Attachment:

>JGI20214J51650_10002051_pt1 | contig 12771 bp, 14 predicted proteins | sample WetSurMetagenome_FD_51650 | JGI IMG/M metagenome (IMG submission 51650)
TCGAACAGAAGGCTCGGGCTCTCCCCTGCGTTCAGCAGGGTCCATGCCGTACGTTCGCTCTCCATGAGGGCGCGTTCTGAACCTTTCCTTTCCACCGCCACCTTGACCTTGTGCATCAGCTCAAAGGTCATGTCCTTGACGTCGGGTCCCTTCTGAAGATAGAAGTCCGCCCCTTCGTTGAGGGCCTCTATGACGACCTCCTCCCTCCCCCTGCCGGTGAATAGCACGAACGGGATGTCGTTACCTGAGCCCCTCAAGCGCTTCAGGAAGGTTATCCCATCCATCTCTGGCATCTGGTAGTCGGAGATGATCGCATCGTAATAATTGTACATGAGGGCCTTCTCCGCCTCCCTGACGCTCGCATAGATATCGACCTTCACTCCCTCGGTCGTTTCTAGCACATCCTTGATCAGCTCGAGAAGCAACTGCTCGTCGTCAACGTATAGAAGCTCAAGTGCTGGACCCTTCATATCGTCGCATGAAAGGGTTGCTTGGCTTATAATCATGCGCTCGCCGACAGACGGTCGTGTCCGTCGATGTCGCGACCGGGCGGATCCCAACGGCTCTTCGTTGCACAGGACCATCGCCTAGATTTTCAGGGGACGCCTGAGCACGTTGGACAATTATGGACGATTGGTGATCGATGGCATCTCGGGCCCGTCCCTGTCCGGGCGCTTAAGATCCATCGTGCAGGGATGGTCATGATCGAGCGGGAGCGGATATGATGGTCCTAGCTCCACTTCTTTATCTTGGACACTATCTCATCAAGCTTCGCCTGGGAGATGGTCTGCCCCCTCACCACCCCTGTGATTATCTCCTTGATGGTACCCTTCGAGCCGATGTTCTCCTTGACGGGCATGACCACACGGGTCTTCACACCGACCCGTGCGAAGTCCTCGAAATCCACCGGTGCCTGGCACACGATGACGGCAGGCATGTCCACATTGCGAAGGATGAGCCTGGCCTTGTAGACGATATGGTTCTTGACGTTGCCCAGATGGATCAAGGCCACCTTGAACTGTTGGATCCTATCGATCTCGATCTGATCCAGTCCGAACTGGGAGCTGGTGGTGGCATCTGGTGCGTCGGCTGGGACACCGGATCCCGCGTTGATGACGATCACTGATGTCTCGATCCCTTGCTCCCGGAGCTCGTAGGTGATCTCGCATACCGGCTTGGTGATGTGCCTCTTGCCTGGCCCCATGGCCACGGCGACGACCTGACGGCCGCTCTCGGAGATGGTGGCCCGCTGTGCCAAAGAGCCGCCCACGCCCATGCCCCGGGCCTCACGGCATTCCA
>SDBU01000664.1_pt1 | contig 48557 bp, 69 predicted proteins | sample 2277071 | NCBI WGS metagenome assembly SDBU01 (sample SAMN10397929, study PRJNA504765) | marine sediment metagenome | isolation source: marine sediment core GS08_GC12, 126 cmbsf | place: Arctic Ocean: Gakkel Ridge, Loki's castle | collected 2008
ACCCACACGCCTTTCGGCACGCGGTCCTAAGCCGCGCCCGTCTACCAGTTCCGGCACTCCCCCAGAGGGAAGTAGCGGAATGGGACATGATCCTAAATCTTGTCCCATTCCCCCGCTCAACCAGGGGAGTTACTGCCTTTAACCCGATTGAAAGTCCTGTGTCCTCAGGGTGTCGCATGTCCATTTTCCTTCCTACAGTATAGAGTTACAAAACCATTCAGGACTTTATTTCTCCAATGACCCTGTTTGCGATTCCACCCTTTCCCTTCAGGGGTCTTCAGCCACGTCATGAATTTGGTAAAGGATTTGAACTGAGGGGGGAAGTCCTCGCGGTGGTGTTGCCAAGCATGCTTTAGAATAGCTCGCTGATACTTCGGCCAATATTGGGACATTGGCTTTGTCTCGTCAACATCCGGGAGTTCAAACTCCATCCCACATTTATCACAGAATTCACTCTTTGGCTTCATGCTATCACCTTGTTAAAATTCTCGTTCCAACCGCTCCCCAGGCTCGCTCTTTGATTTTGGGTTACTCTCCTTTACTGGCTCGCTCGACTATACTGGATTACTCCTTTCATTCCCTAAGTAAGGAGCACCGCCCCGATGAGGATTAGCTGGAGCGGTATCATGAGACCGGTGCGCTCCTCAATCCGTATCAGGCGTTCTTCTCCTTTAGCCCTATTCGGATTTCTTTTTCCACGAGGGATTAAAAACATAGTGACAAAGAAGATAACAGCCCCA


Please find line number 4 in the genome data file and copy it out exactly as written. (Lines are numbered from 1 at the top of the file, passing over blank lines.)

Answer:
ACCCACACGCCTTTCGGCACGCGGTCCTAAGCCGCGCCCGTCTACCAGTTCCGGCACTCCCCCAGAGGGAAGTAGCGGAATGGGACATGATCCTAAATCTTGTCCCATTCCCCCGCTCAACCAGGGGAGTTACTGCCTTTAACCCGATTGAAAGTCCTGTGTCCTCAGGGTGTCGCATGTCCATTTTCCTTCCTACAGTATAGAGTTACAAAACCATTCAGGACTTTATTTCTCCAATGACCCTGTTTGCGATTCCACCCTTTCCCTTCAGGGGTCTTCAGCCACGTCATGAATTTGGTAAAGGATTTGAACTGAGGGGGGAAGTCCTCGCGGTGGTGTTGCCAAGCATGCTTTAGAATAGCTCGCTGATACTTCGGCCAATATTGGGACATTGGCTTTGTCTCGTCAACATCCGGGAGTTCAAACTCCATCCCACATTTATCACAGAATTCACTCTTTGGCTTCATGCTATCACCTTGTTAAAATTCTCGTTCCAACCGCTCCCCAGGCTCGCTCTTTGATTTTGGGTTACTCTCCTTTACTGGCTCGCTCGACTATACTGGATTACTCCTTTCATTCCCTAAGTAAGGAGCACCGCCCCGATGAGGATTAGCTGGAGCGGTATCATGAGACCGGTGCGCTCCTCAATCCGTATCAGGCGTTCTTCTCCTTTAGCCCTATTCGGATTTCTTTTTCCACGAGGGATTAAAAACATAGTGACAAAGAAGATAACAGCCCCA